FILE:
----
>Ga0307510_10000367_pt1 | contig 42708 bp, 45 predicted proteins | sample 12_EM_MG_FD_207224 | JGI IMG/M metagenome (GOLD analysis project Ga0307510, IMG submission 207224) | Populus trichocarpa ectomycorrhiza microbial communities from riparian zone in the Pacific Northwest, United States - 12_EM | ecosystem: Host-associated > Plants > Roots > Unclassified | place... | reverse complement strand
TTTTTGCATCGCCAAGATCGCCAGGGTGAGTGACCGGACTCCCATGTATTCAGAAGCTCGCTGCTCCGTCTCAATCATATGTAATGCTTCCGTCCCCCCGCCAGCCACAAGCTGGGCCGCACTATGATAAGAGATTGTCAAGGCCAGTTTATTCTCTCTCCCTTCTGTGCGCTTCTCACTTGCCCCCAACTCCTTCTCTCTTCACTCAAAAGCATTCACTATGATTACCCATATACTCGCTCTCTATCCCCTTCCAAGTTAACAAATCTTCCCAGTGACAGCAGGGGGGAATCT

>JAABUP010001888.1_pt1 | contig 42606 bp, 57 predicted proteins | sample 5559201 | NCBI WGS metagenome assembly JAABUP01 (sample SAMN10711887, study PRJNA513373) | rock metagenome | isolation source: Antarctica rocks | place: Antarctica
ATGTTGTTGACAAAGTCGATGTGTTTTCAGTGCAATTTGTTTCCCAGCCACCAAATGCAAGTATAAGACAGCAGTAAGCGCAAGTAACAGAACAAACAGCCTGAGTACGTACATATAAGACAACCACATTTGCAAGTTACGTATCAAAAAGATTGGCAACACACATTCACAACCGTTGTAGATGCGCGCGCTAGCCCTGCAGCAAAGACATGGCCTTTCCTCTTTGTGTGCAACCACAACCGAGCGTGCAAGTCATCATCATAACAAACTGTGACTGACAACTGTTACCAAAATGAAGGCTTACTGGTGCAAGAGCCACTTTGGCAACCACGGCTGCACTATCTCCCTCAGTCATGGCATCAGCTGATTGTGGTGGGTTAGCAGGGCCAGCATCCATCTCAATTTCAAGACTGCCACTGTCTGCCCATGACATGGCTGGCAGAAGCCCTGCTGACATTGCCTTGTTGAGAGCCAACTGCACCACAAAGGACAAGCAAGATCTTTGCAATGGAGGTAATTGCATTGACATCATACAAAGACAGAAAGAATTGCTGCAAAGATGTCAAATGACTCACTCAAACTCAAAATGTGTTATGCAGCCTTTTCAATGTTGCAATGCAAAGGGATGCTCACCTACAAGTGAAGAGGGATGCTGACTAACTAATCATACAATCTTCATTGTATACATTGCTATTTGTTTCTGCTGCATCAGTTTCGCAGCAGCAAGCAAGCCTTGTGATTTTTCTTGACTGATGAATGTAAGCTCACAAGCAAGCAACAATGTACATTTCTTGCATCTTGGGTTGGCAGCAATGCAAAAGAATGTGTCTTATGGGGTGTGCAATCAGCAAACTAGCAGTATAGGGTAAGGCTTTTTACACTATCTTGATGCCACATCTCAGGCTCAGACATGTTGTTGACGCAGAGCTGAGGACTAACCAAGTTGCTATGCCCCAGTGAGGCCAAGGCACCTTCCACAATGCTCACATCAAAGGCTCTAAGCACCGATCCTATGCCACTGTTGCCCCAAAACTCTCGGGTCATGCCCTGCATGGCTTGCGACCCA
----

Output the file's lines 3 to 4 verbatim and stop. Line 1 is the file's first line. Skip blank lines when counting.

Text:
>JAABUP010001888.1_pt1 | contig 42606 bp, 57 predicted proteins | sample 5559201 | NCBI WGS metagenome assembly JAABUP01 (sample SAMN10711887, study PRJNA513373) | rock metagenome | isolation source: Antarctica rocks | place: Antarctica
ATGTTGTTGACAAAGTCGATGTGTTTTCAGTGCAATTTGTTTCCCAGCCACCAAATGCAAGTATAAGACAGCAGTAAGCGCAAGTAACAGAACAAACAGCCTGAGTACGTACATATAAGACAACCACATTTGCAAGTTACGTATCAAAAAGATTGGCAACACACATTCACAACCGTTGTAGATGCGCGCGCTAGCCCTGCAGCAAAGACATGGCCTTTCCTCTTTGTGTGCAACCACAACCGAGCGTGCAAGTCATCATCATAACAAACTGTGACTGACAACTGTTACCAAAATGAAGGCTTACTGGTGCAAGAGCCACTTTGGCAACCACGGCTGCACTATCTCCCTCAGTCATGGCATCAGCTGATTGTGGTGGGTTAGCAGGGCCAGCATCCATCTCAATTTCAAGACTGCCACTGTCTGCCCATGACATGGCTGGCAGAAGCCCTGCTGACATTGCCTTGTTGAGAGCCAACTGCACCACAAAGGACAAGCAAGATCTTTGCAATGGAGGTAATTGCATTGACATCATACAAAGACAGAAAGAATTGCTGCAAAGATGTCAAATGACTCACTCAAACTCAAAATGTGTTATGCAGCCTTTTCAATGTTGCAATGCAAAGGGATGCTCACCTACAAGTGAAGAGGGATGCTGACTAACTAATCATACAATCTTCATTGTATACATTGCTATTTGTTTCTGCTGCATCAGTTTCGCAGCAGCAAGCAAGCCTTGTGATTTTTCTTGACTGATGAATGTAAGCTCACAAGCAAGCAACAATGTACATTTCTTGCATCTTGGGTTGGCAGCAATGCAAAAGAATGTGTCTTATGGGGTGTGCAATCAGCAAACTAGCAGTATAGGGTAAGGCTTTTTACACTATCTTGATGCCACATCTCAGGCTCAGACATGTTGTTGACGCAGAGCTGAGGACTAACCAAGTTGCTATGCCCCAGTGAGGCCAAGGCACCTTCCACAATGCTCACATCAAAGGCTCTAAGCACCGATCCTATGCCACTGTTGCCCCAAAACTCTCGGGTCATGCCCTGCATGGCTTGCGACCCA